[3] “Singapore: Strikes and Internal Security 1955-56”, FCO 141/15158.
[4] See editorials in the Malayan Communist Party’s newsletter, Freedom News, Nos. 61, 64, 65.
[5] Memorandum on the security situation in connection with the Hock Lee Bus Company dispute, 17 May 1955, FCO 141/15158.
[6] Channel NewsAsia, Days of Rage, Episode 2: Hock Lee Bus Riots (Singapore: Channel NewsAsia, 2014).
[7] Thum, Ping Tjin, ‘The Fundamental Issue is Anti-colonialism, Not Merger’: Singapore’s “Progressive Left”,Operation Coldstore, and the Creation of Malaysia, ARI WPS 211, http://www.ari.nus.edu.sg/publication_details.asp?pubtypeid=WP&pubid=2354, last accessed 30 April 2015.
[8] Nanyang Siang Pau, 3 May 1955, p. 3

HOME: Eliminate wage discrimination by nationality and give domestic work its due recognition

HOME logo

We congratulate Mr Peter Seah as the new National Wages Council (NWC) chairperson. The Humanitarian Organisation for Migration Economics (HOME) would like to take the opportunity to express and reiterate our organization’s stand as feedback to Singapore’s National Wages Guidelines for 2015/2016. HOME is a non-governmental organisation that works for the rights and welfare of migrant workers in Singapore. We believe that migrant workers should be treated with dignity, respect, and fairness during their time in Singapore.

Migrant workers make up approximately one-third of the country’s workforce. Yet, they continue to be extremely low wages, due to the lack of adequate employment protection.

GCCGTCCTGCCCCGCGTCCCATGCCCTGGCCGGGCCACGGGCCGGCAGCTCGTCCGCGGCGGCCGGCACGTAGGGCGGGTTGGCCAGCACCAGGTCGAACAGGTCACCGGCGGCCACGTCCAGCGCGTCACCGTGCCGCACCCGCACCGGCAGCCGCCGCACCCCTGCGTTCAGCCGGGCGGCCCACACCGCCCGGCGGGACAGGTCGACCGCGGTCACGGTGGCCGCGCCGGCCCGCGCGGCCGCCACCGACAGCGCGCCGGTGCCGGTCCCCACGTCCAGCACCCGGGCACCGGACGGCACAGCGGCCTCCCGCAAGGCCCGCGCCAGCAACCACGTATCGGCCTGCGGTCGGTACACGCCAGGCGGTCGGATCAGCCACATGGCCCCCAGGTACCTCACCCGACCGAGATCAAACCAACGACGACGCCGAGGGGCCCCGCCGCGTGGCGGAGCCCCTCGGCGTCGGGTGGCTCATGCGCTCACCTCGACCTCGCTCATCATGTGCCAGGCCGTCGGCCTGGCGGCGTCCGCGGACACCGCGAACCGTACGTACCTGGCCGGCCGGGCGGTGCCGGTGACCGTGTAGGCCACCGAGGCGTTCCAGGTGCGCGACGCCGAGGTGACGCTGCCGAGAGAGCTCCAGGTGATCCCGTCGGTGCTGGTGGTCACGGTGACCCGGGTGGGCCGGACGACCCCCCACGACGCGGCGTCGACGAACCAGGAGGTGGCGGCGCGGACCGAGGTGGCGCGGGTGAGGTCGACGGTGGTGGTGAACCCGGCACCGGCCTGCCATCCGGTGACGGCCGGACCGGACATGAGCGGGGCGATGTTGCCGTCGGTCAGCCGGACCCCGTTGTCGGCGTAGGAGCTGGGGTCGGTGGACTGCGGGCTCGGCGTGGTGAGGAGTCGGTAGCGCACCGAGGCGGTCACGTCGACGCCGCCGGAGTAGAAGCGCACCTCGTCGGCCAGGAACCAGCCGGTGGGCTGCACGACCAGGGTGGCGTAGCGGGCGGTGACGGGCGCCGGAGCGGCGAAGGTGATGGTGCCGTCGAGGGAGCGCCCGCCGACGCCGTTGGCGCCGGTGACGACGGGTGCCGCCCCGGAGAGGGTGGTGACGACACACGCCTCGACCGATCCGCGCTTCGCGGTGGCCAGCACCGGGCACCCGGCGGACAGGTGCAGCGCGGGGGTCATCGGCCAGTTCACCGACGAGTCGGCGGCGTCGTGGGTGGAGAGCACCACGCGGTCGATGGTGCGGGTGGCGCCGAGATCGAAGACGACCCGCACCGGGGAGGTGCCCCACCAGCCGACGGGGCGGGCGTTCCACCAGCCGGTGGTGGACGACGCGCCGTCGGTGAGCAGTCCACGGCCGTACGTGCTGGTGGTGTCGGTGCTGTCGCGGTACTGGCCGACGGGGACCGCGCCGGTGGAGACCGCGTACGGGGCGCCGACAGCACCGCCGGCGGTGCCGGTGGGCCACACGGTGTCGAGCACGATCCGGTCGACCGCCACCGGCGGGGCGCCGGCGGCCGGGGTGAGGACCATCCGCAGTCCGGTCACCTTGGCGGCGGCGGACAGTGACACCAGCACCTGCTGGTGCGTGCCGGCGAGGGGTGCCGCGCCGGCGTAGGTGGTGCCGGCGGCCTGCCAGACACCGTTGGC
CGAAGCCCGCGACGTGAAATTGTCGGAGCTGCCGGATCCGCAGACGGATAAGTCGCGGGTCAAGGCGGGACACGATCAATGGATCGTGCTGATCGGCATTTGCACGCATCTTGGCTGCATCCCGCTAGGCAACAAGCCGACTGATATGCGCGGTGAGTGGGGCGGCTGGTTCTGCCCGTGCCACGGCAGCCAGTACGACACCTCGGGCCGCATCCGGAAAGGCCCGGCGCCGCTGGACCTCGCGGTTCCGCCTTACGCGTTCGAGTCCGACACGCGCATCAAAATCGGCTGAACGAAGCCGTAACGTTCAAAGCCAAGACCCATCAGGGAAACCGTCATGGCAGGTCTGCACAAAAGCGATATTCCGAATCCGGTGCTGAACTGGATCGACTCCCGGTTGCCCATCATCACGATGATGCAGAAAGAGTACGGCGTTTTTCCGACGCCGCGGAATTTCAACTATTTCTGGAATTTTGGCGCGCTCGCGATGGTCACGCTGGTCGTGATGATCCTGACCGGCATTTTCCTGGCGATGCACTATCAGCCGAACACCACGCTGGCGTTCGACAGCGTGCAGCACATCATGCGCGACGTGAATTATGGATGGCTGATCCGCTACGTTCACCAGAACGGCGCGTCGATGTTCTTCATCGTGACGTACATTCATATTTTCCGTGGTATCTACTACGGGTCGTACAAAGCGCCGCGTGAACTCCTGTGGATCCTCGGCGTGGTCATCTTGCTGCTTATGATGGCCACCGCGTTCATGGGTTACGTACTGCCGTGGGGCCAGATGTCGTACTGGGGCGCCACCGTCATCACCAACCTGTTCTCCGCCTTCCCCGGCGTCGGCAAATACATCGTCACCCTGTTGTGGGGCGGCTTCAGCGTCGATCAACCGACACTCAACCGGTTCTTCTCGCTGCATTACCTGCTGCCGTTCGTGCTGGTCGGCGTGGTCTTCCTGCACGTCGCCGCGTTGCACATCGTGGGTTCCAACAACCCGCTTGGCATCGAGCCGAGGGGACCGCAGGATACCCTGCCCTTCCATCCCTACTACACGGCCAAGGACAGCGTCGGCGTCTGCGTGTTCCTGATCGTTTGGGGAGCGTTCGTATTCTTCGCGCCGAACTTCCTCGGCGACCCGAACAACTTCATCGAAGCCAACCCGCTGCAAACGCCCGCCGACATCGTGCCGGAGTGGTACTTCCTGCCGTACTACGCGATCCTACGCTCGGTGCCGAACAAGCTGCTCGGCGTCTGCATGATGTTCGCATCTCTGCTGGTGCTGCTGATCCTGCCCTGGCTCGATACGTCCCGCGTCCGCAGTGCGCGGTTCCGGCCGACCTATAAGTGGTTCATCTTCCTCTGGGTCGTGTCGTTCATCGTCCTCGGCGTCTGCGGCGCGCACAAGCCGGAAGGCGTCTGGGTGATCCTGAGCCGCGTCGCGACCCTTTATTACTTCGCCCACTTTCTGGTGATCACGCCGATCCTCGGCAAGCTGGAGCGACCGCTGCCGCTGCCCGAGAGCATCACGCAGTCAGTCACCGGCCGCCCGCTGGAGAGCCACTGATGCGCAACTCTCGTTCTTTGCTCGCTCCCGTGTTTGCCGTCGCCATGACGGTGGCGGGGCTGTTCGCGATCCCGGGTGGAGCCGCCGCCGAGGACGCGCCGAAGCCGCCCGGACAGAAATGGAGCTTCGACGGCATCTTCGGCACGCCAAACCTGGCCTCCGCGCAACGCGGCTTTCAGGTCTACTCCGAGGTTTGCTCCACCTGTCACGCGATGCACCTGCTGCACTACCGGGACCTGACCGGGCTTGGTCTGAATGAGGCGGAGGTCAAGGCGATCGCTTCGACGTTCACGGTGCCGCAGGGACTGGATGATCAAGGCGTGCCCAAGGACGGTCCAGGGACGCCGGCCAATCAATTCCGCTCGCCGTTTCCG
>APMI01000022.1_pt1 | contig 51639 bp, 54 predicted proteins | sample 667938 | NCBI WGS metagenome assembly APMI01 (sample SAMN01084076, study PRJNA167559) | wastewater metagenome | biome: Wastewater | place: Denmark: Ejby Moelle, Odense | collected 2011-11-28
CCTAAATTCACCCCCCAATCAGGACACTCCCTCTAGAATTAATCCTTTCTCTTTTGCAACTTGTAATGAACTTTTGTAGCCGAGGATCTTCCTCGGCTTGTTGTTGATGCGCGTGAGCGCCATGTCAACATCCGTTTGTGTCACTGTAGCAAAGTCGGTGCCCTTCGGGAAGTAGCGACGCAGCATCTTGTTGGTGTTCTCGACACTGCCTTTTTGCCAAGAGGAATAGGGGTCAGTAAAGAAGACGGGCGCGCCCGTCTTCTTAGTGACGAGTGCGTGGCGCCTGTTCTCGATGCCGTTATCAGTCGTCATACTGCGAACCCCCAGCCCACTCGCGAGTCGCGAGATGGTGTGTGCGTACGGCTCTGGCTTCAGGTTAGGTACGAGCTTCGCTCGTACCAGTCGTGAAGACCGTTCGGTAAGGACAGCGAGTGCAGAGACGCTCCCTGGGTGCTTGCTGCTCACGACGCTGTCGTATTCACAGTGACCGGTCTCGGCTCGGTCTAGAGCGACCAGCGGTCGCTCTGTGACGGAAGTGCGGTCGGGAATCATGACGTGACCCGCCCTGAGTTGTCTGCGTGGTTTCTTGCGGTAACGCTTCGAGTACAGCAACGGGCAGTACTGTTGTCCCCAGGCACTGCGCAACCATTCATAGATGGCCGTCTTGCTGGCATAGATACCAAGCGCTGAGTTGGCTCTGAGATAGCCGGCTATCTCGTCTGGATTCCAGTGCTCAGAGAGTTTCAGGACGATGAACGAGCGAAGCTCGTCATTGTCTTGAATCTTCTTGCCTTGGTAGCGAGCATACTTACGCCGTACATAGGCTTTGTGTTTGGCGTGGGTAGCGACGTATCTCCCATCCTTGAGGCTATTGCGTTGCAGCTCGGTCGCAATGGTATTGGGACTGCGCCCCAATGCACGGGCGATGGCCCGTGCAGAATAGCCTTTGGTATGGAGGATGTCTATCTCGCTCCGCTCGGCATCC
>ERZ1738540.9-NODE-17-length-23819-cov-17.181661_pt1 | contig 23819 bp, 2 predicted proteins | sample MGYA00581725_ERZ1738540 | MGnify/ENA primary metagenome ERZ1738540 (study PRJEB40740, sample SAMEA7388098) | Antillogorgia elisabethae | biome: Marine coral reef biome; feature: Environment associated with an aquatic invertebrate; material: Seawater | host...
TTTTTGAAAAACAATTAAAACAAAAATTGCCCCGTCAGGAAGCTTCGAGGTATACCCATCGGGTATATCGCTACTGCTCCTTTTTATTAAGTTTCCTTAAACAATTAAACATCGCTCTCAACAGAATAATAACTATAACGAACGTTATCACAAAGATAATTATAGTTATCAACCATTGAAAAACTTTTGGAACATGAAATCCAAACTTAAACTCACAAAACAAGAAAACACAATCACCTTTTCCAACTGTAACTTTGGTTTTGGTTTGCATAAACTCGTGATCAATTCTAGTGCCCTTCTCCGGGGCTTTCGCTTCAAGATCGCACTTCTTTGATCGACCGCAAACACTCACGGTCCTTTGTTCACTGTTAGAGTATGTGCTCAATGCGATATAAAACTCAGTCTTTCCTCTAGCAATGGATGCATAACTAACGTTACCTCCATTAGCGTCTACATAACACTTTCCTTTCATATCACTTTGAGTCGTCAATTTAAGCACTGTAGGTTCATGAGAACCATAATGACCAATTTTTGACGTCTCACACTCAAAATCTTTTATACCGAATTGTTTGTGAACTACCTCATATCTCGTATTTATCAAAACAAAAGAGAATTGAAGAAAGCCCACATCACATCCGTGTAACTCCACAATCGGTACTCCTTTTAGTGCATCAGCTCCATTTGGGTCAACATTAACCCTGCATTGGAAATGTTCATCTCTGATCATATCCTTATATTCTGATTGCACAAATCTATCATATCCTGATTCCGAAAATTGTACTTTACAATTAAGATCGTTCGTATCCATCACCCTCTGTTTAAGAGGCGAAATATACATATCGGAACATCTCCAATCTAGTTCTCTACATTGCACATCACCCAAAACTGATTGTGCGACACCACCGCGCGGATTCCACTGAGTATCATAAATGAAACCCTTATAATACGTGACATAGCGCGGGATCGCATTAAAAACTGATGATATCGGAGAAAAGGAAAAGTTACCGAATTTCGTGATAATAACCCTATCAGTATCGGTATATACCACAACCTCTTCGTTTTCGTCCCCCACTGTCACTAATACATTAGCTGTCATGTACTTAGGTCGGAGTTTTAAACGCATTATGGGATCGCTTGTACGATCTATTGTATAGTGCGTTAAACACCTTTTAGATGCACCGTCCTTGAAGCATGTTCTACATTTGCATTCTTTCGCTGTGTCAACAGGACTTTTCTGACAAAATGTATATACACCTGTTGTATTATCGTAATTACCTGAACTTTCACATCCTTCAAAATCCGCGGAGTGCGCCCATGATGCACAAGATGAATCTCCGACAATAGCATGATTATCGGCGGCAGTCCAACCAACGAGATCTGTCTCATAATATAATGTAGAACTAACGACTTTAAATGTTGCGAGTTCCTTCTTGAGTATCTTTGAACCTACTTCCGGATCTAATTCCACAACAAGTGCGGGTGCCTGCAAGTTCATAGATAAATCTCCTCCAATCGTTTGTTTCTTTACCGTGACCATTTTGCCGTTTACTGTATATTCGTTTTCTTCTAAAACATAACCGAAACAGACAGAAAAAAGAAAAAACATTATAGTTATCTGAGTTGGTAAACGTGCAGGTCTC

Beyond the collective discrimination they face as a migrant population, their wages are discriminated by nationality in all sectors. Although we welcome the introduction of recommendations for sustainable wage increase for low-wage local workers since 2012, we see the urgent need for migrant workers to be included in the guidelines along with the declaration of non-discrimination with respect to their wages.

The average migrant on work permit earns a basic salary of $2 to $7 per hour and even $1.50 per hour in serious cases of economic abuse. Foreign worker levies remain exceedingly high, even higher than the average basic wage of a migrant worker. These levies discourage the payment of decent wages to migrant employees as employers aim to cover costs by transferring the financial burden onto the workers themselves.